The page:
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lrsap

What does it take for you to cancel an outing?

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"Yah, that's an interestin' one, Engineer61. Goes to John-in-KC's point. Out west it's really funny, because yeh have people who live at lower altitudes and by and large never see or experience snow on da roads as a regular part of life. So they go up into da mountains and hit snow or ice and are often incompetent."

 

There aren't many drivers out there than can handle packed snow, ice or black ice on a 7% or 8% grade for 7 miles....up or down hill.

 

Usually the closures are to keep the professional drivers off the hills...the rest of us are smart enough to stay home.

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"Beautiful snow here, treacherous ice and freezing rain there." -- so my campingless streak is extended once again. The SM and I spun our gears over this one up until just now. We decided to postpone pulling out last night. Our departure time was set just at the beginning of the advisory yesterday, and folks at camp said that the freezing rain did not start until well after we would have made it to our cabin. We could have gotten there and been stuck until tomorrow which would have suited us just fine. Now, it's a sheet of black ice for miles around camp and nothings moving.

 

The adult in me says gotta respect our drivers. The kid in me is surly and ill-tempered. I was looking forward to throwing that espresso pot on the wood stove about now, but instead I shoveled snow (fighting the dog the whole way for the shovel) while son #1 cooked up some pancakes and a decent cup of coffee (fairly strong, and with none of the Missus' vanilla flavoring to stink up the whole place :) ). Guess I'll stay and work on my WB ticket, and try to stir up some youth to have some fun in this snow ...

 

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"What is different about "ice" from "black ice".

 

The difference is this:

 

Ice is on the road as a whitish color. You see it, you slow way down ( if you have any sense) and driver very, very cautiously.

 

Black ice is when you are driving down the road and woder why you are suddenly sliding sideways, spinning around in circles, or find yourself parked in ditch.

 

Black ice is when the ice freezes so clear, that you cannot see it on the roadway. Thus, all you see is the "black" pavement beneath it.

 

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Black ice is when running water or freezing rain freezes to the road leaving a clear glazing. It's difficult to tell if it's ice or just water on the road. Compared to sleet or slush.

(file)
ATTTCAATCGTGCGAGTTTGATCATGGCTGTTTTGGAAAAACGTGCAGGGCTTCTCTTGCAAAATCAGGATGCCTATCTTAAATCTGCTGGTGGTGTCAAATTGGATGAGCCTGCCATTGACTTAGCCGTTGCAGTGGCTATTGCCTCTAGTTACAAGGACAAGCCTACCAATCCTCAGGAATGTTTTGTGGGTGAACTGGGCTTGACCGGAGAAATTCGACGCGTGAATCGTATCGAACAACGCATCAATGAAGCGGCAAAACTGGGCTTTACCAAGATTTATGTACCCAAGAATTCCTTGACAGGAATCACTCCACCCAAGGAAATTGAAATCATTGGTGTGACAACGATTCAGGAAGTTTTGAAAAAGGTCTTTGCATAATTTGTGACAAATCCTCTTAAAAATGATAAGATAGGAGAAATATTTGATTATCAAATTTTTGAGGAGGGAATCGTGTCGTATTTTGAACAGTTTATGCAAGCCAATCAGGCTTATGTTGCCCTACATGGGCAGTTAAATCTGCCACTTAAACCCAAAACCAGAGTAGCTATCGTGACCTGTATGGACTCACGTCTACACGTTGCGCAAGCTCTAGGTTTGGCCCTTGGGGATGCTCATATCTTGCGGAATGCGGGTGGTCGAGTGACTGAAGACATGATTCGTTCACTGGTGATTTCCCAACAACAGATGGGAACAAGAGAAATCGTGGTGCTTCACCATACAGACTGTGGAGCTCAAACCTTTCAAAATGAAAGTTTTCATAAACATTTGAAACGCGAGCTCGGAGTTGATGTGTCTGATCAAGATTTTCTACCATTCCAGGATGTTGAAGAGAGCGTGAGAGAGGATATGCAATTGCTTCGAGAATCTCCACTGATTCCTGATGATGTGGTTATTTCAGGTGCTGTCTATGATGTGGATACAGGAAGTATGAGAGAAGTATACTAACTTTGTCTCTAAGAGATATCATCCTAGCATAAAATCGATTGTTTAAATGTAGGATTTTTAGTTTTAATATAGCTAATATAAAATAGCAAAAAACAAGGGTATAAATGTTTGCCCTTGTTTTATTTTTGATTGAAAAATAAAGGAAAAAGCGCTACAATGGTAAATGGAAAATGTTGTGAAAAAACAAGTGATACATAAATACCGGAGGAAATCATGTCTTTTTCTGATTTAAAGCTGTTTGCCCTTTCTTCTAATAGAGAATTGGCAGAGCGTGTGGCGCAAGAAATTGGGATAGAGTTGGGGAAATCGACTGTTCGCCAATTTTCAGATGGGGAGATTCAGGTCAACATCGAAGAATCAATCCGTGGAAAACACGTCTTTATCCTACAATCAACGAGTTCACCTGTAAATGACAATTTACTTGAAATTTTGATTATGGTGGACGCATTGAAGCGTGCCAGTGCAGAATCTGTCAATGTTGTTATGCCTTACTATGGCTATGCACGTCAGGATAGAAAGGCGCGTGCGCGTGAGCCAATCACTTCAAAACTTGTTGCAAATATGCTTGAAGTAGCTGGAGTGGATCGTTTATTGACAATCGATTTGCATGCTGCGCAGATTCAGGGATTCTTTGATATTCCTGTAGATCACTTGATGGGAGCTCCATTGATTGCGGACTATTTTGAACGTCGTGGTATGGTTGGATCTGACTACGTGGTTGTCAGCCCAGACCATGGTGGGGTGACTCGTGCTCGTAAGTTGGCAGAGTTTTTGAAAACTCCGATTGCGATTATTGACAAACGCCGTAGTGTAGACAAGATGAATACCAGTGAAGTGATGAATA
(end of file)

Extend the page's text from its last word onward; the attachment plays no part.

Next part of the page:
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Black ice is also when enough cars have gone over it that it's become a dirty black from the exhaust, so the road there just looks dirty -- noting in passing that the road in general doesn't really look clean since some dirt always down onto the road and you get mud splashing up everywhere as cars drive down the road. The week after a good snow, our cars look as though they've been driven around in a coal mine (or at least the bottom half of the car looks that way). ;)

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qwazse,

I feel your pain. Crossroads council (Indianapolis) had its University of Scouting yesterday. Alas, we had a bit of freezing rain friday night. No way am I going out in it. I have wanted to go to it for the past 3 years. But better safe than sorry!!!!!

My local council, Hoosier trails, is having a training expo in mid February. Hopefully, the weather will be clear for it!

Prof.

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-fish's definition is closest to my working definition. Except we've got these beautiful hills, so you don't necessarily have to be driving, you can stop on a spot, and if it's on a grade, you will be moving!

 

Anyway, I redeemed the day by taking my dog for a hike through the snow with a scout parent and sharing my espresso with his family. I said to his son, "There's nothing sadder than seeing your backpack in your living room!"

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Down here, they want to cancel for anything.

 

Clouds in the sky... it might rain.

 

You should have seen them panic when it started to mist.

 

Oh, and anything below 60 degrees is way too cold for anything. Not even a quick daytime hike. Only one showed up. I was in shorts, loving the weather.

 

I love Texas, but South Texas not so much.

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We were under a tornado warning and severe thunderstorm warning this weekend. We had just finished with our campfire program Saturday night at camp, and were sending boys off to bed, when it hit. We were sleeping in cabins (but very rugged cabins) and had everyone in the bathhouses, tucked into the shower stalls.

 

You can fit 14 boys and 4 adults into 3 shower stalls, btw.

 

Only a few boys really panicked and only 1 mom and 1 grandma freaked out. It ended quickly, and safely, with only a good amount of rain and wind hitting us.

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